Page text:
Tuesday, January 20, 2015

More Jungle Books

By Jeff Burns

If you’re like me and fantasize about exploring the remotest rain forests and interacting with indigenous peoples, but realize that you’re better suited for reading about it, here are some more books about wild jungles that might interest you.

In 1961, Michael Rockefeller of THE Rockefeller family, son of New York Governor  and Vice-President Nelson Rockefeller and grandson of John D. Rockefeller,  disappeared without a trace in New Guinea while on a trip to the most remote areas to collect primitive art.  In Savage Harvest: A Tale of Cannibals, Colonialism, and Michael Rockefeller's Tragic Quest for Primitive Art, Carl Hoffman makes his own journey 50 years later to try to figure out what happened.  While the more or less “official” story was that Rockefeller probably drowned while swimming for help after his boat capsized, there have always been rumors that perhaps he was murdered.  The natives he met and dealt with practiced traditional ritualized warfare, headhunting, and cannibalism well into the 1950s, and despite Dutch (The Netherlands controlled the area at the time.) protestations to the contrary, maybe even long beyond.  Hoffman explains why the Dutch were keen to have the death labeled accidental, and he presents a thorough examination of all the government and media accounts of the disappearance.  He also retraces Rockefeller’s travels and meets the sons of the men who may have been involved with Rockefeller’s last days.  Hoffman immersed himself in the Asmat (the tribe involved) culture and brings it to life for the reader while he solves the mystery and proves pretty conclusively what happened.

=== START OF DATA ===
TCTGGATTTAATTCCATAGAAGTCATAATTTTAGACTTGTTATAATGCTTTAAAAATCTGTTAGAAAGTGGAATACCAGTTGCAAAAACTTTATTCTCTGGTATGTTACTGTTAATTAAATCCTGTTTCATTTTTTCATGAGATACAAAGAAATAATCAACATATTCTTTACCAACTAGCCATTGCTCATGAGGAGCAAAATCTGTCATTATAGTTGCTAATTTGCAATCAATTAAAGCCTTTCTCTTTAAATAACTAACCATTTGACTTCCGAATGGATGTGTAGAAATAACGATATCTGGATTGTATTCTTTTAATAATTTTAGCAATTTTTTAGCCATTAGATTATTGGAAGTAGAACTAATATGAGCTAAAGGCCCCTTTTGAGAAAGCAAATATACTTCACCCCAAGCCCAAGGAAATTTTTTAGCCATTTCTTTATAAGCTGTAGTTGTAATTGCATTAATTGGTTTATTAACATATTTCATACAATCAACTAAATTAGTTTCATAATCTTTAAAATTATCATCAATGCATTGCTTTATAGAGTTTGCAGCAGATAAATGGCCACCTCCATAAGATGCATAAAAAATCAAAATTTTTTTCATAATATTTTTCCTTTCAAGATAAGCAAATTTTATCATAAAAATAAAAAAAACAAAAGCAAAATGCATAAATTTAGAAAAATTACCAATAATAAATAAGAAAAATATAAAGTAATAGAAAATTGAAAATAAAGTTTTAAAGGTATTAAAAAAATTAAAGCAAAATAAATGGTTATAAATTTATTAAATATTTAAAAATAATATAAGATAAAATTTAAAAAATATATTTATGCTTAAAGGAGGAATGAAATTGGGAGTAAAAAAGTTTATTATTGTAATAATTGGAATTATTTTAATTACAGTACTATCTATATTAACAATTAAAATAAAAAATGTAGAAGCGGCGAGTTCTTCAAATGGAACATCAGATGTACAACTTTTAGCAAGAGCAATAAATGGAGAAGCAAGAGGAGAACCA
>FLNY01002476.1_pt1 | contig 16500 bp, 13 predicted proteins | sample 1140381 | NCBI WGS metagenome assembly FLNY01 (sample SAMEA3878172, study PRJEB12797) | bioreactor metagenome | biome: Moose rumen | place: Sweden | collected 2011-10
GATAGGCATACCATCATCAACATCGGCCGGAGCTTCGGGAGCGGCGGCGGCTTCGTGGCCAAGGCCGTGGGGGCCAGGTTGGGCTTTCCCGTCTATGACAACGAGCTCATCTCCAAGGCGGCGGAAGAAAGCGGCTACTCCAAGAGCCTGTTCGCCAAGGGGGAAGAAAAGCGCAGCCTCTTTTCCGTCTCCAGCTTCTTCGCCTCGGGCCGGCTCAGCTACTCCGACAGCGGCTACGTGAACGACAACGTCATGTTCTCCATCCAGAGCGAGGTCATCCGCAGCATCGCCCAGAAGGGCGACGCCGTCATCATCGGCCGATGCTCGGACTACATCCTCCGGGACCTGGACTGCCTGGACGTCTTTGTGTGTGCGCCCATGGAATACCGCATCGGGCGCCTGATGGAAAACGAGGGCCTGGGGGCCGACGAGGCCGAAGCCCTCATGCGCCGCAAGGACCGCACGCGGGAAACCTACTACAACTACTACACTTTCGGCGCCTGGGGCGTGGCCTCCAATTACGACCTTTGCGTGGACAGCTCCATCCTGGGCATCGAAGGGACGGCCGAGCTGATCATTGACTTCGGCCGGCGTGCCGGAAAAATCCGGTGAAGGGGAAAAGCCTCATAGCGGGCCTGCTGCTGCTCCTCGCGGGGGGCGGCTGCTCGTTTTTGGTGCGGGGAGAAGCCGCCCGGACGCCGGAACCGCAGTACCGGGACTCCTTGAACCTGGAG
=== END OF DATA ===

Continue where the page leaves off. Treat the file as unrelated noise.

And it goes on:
Mother of God: An Extraordinary Journey into the Uncharted Tributaries of the Western Amazon is by Paul Rosolie, a twentysomething naturalist and adventurer who made his first trip into the Amazon jungle at 18.  You may have heard of him  as the subject of a Discovery TV ratings stunt that aired recently called Eaten Alive, in which he was to have been eaten by a giant anaconda, supposedly to call attention to the plight of the anacondas and the threatened Amazon rainforest.  The show was widely condemned, before and after airing as misleading, fraudulent, tawdry, and other things, and unfortunately it colored my perception of this book as well.  If I had never heard of the tv show, I would have been very satisfied with the book.  It is a thrilling adventure, and it paints a vivid picture of the flora and fauna of Amazonia, and the environmental destruction happening there every day.  However, the fact that Rosolie was involved with the sensationalistic Eaten Alive, leaves a bad taste in my mouth (pun intended).  If he is a part of this, I thought, might he not have used a little creative license in the book to make some elements more exciting?  It was a good read, all things considered, and I would recommend it (now that I’ve planted the seeds of doubt in your mind).  Judge for yourself.